In the Fed's 85-page Financial Stability Report published moments after the market close yesterday, the Fed warned that as Bloomberg put it, "prices of risky assets keep rising, making them more susceptible to perilous crashes if the economy takes a turn for the worse" adding that “asset prices remain vulnerable to significant declines should investor risk sentiment deteriorate, progress on containing the virus disappoint, or the economic recovery stall."  You know, what I've been saying all summer but now it's from the Fed – so people might listen.

As noted by Zero Hedge:

The Fed's full view of the current level of vulnerabilities is as follows:

  1. Asset valuations. Prices of risky assets generally increased since the previous report, and, in some marketsprices are high compared with expected cash flows. House prices have increased rapidly since May, continuing to outstrip increases in rent. Nevertheless, despite rising housing valuations, little evidence exists of deteriorating credit standards or highly leveraged investment activity in the housing market. Asset prices remain vulnerable to significant declines should investor risk sentiment deteriorate, progress on containing the virus disappoint, or the economic recovery stall.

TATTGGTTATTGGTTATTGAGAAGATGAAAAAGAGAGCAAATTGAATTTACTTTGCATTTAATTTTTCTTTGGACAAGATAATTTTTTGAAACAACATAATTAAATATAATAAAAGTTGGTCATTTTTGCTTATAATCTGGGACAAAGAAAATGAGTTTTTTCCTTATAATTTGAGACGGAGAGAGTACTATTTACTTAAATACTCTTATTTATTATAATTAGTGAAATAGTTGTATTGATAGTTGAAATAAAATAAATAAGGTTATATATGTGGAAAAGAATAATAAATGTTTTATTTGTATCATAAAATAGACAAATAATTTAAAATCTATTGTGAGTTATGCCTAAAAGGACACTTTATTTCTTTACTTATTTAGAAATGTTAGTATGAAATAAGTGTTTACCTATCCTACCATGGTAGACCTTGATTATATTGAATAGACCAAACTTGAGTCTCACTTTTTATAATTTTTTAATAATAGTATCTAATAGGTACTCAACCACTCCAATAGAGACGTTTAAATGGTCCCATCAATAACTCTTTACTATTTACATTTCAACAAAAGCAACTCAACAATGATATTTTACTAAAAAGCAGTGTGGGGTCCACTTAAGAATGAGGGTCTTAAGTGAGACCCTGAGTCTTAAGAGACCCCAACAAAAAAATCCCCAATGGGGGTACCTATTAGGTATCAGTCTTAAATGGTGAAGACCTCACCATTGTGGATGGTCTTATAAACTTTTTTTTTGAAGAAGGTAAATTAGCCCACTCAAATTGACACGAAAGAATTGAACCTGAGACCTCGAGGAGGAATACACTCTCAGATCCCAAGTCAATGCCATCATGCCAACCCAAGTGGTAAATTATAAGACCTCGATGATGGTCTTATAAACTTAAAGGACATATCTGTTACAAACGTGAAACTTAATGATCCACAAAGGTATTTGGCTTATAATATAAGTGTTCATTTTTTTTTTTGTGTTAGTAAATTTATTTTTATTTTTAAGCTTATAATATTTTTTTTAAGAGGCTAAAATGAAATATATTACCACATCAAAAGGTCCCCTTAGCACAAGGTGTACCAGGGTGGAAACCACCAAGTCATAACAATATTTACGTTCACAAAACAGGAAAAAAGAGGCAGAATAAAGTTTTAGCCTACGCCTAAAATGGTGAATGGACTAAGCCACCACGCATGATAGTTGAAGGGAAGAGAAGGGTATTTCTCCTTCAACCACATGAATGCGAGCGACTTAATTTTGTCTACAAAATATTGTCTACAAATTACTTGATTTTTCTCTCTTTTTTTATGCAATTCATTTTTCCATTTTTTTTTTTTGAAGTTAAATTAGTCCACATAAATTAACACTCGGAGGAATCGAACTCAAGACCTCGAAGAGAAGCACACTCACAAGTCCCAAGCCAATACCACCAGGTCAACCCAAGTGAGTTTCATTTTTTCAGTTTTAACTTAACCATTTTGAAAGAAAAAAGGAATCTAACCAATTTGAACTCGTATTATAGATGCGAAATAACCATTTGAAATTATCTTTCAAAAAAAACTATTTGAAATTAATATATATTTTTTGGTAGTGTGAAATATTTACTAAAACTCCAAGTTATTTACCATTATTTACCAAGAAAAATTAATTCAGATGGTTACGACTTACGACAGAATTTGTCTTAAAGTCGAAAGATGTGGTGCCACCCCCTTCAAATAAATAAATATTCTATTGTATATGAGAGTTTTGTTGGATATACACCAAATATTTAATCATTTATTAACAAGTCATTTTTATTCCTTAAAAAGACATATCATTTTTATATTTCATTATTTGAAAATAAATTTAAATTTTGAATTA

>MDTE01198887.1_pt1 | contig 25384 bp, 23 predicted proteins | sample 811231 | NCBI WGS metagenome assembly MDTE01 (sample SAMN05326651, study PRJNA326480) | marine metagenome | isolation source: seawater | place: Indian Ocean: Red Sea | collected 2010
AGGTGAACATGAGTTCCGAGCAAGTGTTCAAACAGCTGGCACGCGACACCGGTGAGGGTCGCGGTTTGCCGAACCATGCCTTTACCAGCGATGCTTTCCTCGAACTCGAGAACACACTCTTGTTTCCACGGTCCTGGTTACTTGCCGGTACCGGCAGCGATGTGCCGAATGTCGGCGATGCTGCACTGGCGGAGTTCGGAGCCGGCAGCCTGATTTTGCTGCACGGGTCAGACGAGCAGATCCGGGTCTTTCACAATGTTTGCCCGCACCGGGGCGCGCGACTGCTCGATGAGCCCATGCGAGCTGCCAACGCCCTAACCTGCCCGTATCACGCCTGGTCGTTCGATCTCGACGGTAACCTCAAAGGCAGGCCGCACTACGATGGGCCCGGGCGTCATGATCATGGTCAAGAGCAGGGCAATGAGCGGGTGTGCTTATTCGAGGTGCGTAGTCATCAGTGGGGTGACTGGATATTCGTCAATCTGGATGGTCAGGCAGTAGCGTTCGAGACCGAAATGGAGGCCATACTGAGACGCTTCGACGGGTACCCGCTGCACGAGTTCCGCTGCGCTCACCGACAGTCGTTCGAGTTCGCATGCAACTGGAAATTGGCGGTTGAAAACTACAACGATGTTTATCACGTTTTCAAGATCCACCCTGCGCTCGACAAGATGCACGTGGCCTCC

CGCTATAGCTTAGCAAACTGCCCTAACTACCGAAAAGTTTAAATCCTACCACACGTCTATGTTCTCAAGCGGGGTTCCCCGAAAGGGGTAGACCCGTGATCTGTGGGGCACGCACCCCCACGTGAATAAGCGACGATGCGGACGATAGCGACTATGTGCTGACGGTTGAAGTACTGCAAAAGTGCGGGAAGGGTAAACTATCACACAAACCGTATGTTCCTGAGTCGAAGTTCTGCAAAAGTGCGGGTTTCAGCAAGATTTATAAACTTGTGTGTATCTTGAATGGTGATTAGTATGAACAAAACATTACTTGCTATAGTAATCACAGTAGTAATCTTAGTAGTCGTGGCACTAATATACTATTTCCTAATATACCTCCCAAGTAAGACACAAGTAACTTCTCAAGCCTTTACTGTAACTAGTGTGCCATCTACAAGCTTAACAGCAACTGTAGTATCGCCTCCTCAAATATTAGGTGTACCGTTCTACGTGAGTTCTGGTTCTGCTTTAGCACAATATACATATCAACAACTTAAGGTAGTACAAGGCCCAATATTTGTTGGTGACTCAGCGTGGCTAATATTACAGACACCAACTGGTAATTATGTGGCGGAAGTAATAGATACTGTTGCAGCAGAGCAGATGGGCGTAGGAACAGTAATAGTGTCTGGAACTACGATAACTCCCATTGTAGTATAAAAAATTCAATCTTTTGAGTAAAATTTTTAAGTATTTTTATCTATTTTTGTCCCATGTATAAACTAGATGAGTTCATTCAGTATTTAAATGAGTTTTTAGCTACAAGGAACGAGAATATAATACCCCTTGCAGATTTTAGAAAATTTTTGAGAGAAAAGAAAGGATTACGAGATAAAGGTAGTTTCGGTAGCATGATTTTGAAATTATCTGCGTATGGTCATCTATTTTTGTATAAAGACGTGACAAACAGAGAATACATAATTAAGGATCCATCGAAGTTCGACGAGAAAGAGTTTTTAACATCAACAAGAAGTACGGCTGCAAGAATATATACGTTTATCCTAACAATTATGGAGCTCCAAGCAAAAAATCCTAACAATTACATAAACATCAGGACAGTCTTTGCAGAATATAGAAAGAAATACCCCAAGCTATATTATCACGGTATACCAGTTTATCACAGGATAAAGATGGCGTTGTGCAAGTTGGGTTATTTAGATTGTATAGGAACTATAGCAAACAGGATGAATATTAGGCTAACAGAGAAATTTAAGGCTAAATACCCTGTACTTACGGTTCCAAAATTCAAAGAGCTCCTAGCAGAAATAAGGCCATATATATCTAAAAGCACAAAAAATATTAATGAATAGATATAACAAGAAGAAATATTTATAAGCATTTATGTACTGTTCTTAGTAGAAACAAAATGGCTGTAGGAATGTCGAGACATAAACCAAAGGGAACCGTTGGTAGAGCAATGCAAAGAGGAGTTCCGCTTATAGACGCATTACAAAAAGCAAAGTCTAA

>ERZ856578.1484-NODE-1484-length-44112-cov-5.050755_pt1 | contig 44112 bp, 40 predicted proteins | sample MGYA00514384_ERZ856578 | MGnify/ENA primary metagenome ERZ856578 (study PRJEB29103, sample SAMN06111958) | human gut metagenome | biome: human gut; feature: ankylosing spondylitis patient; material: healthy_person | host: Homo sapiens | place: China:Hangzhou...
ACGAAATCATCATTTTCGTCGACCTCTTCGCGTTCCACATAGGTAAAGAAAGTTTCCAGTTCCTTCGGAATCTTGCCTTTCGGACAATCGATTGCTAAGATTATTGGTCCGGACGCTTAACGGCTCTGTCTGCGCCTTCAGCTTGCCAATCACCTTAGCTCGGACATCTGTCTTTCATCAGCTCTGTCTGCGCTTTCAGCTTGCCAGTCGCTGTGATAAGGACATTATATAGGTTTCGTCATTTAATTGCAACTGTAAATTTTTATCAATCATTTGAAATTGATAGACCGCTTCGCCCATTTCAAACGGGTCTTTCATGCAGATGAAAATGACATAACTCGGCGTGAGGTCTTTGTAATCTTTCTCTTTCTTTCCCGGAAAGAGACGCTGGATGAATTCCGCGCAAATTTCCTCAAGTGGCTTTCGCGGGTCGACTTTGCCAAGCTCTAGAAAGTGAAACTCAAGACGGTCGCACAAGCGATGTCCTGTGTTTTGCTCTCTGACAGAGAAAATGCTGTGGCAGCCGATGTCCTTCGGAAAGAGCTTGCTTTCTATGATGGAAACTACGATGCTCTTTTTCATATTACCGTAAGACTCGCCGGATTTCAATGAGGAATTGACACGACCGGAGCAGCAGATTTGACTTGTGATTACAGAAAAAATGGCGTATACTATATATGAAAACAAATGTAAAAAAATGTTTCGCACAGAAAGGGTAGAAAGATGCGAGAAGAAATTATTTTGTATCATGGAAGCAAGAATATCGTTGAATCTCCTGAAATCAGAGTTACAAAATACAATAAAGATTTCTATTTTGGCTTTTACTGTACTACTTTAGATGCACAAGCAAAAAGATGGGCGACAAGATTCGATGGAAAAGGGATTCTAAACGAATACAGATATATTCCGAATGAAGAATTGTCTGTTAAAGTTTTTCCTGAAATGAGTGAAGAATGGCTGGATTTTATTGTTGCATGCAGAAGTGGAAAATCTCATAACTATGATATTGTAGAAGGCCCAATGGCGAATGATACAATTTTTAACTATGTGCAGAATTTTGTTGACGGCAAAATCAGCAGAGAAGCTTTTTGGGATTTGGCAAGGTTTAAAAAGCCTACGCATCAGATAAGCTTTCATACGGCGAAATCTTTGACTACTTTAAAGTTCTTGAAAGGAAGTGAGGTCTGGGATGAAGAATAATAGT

2. Borrowing by businesses and households. Key measures of vulnerability from business debt, including debt-to-GDP, gross leverage, and interest coverage ratios,

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Just Another Manic Monday

DOW 36,000!Dow 36,000!  

We're finally here.  Just a little late as this book was published in November of 2000 arguing that stocks in 1999 were signigicantly undervalued and traders did not understand the "new paradigm" and that the Dow would go up 4 TIMES in the next 4 years.  Well, 22 years later they are finally "right" and the Dow closed last week at 36,327.  

If we consider inflation to average 3% over 22 years, the Dow SHOULD be around 16,000 with inflation alone.  Inflation, however, has an interesting effect on the market as it also inflates earnings – even though the earnings, in real-dollar terms, as no more than they were before the inflation.  

In other words, if I sell you a hamburger I make for $1 for $1.50, I make 0.50 in profits but, if I price it in Pesos, which are 2 for a Dollar, then I sell you a hamburger for 3 Pesos that cost me 2 Pesos to make and I make 1 Peso.  It's the same thing, we're just measuring it differently.  That's where people get confused because we're comparing Dollars to Dollars and people can't get their head around the fact that a 2021 Dollar is not the same as a 1999 Dollar – but they are different as Pesos and Dollars are today!    

So the stock making a profit of 0.50 selling hamburgers and getting a 20x multiple would be valued at $10 while the stock making a profit of 1 Peso and getting the same 20x multiple would be valued at 20 Pesos – much more, right?  No, it's the exact same thing and so is a stock that was making 0.50 in 1999 but is now making $1 – the stock price may have gone from $10 to $20 but it's the exact same real value as it was back then – the "growth" is an illusion.